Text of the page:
"What makes them difficult to deal with is that they are, regardless of the rights and feelings of others, very exacting in pressing their own claims. Even as a minority of the population of Palestine the Jews adopt towards the Arabs an attitude of arrogant superiority, which is hotly resented by the Arabs with their traditions of courtesy and good manners."
Nor did the Jews cherish genuine sentiments of loyalty towards Britain. In spite of what they said on public occasions when it was in their interest to proclaim their devotion, “the bulk of the Jewish population of Palestine have little feeling of gratitude or loyalty towards Great Britain for what she has done for the establishment of the Jewish National Home.”
"The British entered Palestine to defeat the Turks; they stayed there to keep it from the French; then they gave it to the Zionists because they loved “the Jews” even as they loathed them, at once admiring and despising them. The British were not guided by strategic considerations and there was no orderly decision-making process.The Israelis who are adamant that God gave them the land and therefore, they have a divine right to uproot Muslim and Christian Palestinians, need to read history and their Prophets. The Biblical Jews only kept the land through obedience; the Israel that exists today was birthed from the will of man through shrewd politicians.
The Balfour Declaration “was the product of neither military nor diplomatic interests but of prejudice...and sleight of hand. The men who sired it were Christian and Zionist and, in many cases, anti-Semitic. They believed the "Jews controlled the world.”
Britain’s belief in the mystical power of “the Jews” overrode reality, and it was on the basis of such spurious considerations that Britain took the momentous decision to sponsor the Zionist cause."
- Oh what a tangled web we weave,
- When first we practise to deceive!
- Sir Walter Scott, Marmion, Canto vi. Stanza 17.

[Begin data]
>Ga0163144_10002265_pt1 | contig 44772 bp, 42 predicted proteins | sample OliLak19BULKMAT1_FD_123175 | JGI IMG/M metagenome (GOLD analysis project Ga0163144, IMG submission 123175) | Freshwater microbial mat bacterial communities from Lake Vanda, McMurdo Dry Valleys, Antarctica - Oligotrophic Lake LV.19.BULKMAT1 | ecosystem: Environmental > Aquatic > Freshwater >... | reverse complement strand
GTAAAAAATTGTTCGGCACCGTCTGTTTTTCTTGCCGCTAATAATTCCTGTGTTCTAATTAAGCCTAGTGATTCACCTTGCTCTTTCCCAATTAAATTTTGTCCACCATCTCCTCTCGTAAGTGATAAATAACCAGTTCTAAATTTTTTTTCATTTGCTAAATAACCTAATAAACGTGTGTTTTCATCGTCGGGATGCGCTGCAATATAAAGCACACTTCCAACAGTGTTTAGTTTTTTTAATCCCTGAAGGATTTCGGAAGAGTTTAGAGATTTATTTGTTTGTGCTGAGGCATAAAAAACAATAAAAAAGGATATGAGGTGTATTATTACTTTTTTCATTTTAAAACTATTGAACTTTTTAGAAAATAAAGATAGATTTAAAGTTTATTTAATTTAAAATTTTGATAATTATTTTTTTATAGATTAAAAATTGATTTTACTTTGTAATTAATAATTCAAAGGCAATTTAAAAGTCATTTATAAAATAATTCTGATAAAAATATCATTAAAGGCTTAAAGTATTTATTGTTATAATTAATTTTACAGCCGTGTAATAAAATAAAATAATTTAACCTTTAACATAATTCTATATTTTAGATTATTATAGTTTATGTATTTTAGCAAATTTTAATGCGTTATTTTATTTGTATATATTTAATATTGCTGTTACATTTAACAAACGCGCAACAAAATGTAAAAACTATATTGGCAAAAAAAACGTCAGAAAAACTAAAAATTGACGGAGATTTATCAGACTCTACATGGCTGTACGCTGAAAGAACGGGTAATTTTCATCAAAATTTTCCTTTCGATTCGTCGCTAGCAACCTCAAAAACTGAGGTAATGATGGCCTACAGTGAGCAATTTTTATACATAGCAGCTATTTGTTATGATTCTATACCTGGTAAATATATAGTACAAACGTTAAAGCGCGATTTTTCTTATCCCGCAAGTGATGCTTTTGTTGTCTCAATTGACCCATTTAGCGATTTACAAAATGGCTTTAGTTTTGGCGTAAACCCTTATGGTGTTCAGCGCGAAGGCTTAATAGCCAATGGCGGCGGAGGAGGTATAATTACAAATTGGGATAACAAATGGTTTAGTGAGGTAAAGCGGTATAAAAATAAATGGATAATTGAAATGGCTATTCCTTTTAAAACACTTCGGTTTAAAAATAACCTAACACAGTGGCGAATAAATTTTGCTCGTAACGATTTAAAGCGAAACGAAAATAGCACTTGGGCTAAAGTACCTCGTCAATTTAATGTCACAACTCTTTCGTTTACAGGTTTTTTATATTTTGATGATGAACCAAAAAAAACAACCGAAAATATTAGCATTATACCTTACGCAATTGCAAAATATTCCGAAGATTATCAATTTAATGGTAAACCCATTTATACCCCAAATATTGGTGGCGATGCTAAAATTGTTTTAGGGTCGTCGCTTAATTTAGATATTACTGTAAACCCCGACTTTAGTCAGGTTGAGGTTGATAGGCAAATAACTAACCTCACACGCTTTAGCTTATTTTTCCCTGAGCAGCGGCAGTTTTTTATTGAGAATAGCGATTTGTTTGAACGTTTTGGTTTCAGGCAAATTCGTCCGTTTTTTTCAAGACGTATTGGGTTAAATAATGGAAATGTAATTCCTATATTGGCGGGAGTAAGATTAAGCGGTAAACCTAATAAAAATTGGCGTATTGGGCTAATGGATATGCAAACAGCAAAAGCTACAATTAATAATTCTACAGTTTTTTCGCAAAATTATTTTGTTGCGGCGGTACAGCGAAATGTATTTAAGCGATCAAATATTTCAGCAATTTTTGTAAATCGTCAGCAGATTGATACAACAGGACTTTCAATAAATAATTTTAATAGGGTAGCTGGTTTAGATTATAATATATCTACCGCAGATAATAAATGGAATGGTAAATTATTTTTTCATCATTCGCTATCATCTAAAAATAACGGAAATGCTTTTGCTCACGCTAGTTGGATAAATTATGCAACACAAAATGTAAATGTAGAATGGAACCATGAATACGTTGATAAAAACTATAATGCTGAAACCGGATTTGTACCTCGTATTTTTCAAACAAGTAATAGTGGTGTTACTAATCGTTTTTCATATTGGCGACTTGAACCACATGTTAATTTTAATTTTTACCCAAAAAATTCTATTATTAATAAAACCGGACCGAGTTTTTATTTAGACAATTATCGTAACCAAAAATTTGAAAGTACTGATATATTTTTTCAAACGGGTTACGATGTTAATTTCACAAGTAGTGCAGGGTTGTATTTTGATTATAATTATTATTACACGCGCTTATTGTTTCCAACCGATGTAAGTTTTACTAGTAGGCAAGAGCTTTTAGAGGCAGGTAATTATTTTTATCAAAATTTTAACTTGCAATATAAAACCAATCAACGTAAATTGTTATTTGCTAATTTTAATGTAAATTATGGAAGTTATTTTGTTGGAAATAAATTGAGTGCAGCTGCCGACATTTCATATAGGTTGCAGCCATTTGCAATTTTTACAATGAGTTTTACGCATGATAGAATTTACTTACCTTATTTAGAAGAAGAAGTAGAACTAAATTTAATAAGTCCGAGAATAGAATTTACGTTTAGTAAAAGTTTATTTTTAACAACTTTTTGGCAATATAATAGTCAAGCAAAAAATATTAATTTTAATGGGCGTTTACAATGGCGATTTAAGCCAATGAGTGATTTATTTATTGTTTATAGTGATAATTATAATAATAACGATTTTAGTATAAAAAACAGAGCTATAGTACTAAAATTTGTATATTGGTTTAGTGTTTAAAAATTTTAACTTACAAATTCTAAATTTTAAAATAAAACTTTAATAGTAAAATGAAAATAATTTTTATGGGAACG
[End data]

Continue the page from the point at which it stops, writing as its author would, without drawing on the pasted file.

Scottish author & novelist (1771 - 1832)
'The task is not to cross the sea, nor to undertake a lengthy pilgrimage... both when we come to church and when we stay at home, let us earnestly call on God.'Nevertheless, the visit of Constantine's mother (Helena) to Palestine toward the end of the fourth century ensured that a pilgrimage to the Holy Land became a fashionable as well as a religious duty. Despite the costs, hazards and arduous nature of such a journey, pilgrims increasingly traveled to the Holy Land to do penance, to obtain redemption from serious crimes, and to secure relics for their churches.
"She pulled up to the Bethlehem checkpoint run by the Israeli border police to the south of Jerusalem in a mini-van with her husband, Todd, her assistant and Israeli guides.
"None of the occupants left the car nor did they speak to the police officers at the checkpoint, according to photographers at the scene. They then turned around and drove away. A spokesman for the Israeli police said there was no incident at the checkpoint and a spokesman for the Israeli army said that Palin's group had not coordinated a visit to the occupied Palestinian territory.
"Tourists need to carry passports to cross checkpoints into the occupied Palestinian territory and Israelis are not normally permitted to enter areas controlled by the Palestinian Authority, such as Bethlehem."